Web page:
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War Has Come
Next stop: the battlefield.


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Victor Davis Hanson

The president reviewed the history of disarming Saddam Hussein, and reminded us it is not pretty: violation of the 1991 armistice accords, obstruction of U.N. resolutions, sanctions, and inspectors, a record of aggression, hatred of America, and a propensity to abet and engage in terrorism.

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He made a good case that we didn’t ask for this war. But war nonetheless has come due to the 12 years of U.N. dereliction and the moral cowardice of the world — a policy of appeasement that nearly ruined the 20th century, but in an age of frightful weapons would surely result in global suicide of our own.

The fact is that U.S. Marines will find more deadly weapons in the first hours of war than the U.N. did in three months. And by day two the world will have forgotten Dominique de Villepin and be listening instead to Tommy Franks, who will practice a different sort of diplomacy. Get out of town in 48 hours sounds tough — but not when it results in liberation, rather than subjugation, and reconstruction instead of destruction.

Critics have claimed that Mr. Bush has backed himself into a corner; it is hard to see how when his promise was democracy and freedom for a tyrannized Iraq. We should not underestimate the power of his message of human liberty or the need of overwhelming force to ensure it. The EU, the U.N., NATO, the European street, the American Left, and a host of others, by failing to understand the post 9/11 world and its requirement to neutralize Saddam Hussein, have unnecessarily put their perceived wisdom, prestige, and influence in jeopardy — and with the liberation of Iraq they all are going to lose big time.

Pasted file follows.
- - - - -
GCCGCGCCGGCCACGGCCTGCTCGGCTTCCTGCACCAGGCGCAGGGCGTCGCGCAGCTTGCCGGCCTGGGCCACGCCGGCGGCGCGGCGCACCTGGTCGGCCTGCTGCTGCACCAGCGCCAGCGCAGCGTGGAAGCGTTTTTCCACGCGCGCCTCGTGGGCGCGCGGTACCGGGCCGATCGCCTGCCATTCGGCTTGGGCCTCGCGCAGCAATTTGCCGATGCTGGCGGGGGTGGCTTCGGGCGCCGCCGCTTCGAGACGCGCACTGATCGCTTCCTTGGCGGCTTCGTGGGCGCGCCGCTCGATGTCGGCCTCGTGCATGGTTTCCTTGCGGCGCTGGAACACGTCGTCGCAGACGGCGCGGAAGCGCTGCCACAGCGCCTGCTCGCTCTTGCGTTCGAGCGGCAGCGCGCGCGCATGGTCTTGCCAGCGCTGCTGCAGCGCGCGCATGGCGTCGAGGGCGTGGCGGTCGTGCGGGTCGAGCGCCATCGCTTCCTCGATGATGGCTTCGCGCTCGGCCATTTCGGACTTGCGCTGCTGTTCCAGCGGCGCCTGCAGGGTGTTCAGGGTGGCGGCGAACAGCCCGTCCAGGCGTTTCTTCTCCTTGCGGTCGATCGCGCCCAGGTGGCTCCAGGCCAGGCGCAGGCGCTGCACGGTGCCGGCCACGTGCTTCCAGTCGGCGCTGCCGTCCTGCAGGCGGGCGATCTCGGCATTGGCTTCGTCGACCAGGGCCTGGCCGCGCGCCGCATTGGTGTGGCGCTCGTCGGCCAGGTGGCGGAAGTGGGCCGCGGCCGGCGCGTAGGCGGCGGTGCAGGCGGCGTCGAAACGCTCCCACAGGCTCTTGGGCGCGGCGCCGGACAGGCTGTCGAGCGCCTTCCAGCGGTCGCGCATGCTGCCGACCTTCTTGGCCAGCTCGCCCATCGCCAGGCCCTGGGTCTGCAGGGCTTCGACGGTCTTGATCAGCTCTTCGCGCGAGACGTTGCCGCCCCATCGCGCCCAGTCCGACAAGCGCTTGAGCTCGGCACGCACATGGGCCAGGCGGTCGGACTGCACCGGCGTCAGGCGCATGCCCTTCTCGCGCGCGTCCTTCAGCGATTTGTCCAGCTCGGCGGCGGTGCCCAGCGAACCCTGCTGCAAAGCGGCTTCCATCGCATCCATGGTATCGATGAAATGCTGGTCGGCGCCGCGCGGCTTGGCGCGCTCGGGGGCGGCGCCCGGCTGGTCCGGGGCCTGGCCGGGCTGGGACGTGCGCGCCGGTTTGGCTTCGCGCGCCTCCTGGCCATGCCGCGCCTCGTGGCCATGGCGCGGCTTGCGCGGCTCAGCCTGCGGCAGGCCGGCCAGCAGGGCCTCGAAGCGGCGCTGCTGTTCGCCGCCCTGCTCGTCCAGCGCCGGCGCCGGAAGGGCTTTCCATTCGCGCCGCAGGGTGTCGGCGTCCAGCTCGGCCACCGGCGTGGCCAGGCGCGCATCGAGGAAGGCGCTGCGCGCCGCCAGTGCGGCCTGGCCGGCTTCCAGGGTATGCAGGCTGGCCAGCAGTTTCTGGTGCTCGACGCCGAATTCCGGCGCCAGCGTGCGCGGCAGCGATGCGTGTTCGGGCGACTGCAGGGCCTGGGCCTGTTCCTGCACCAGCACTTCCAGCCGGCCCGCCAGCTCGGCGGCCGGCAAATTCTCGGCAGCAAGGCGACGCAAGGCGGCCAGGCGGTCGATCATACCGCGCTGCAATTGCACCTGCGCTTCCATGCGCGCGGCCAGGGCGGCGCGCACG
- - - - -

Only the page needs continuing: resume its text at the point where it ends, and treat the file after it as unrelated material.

Now the battlefield, Thucydides’s harsh schoolmaster, will adjudicate what talk cannot. The only question remaining is not the ultimate verdict, but to what degree the past failure of allies to support the United States emboldened Saddam Hussein, cost the American military tactical surprise, complicated logistics, and needlessly raised casualties.

Finally Mr. Bush’s grim speech was a reminder why “a peaceful but not fragile” America is different from the U.N. and the nations that are in it. They either use force or embrace principles, but rarely both and never at the same time. It is impossible to imagine a French or German statesman ever giving such a tough speech about the price of freedom, and harder still to believe any of their people would ever listen to it.



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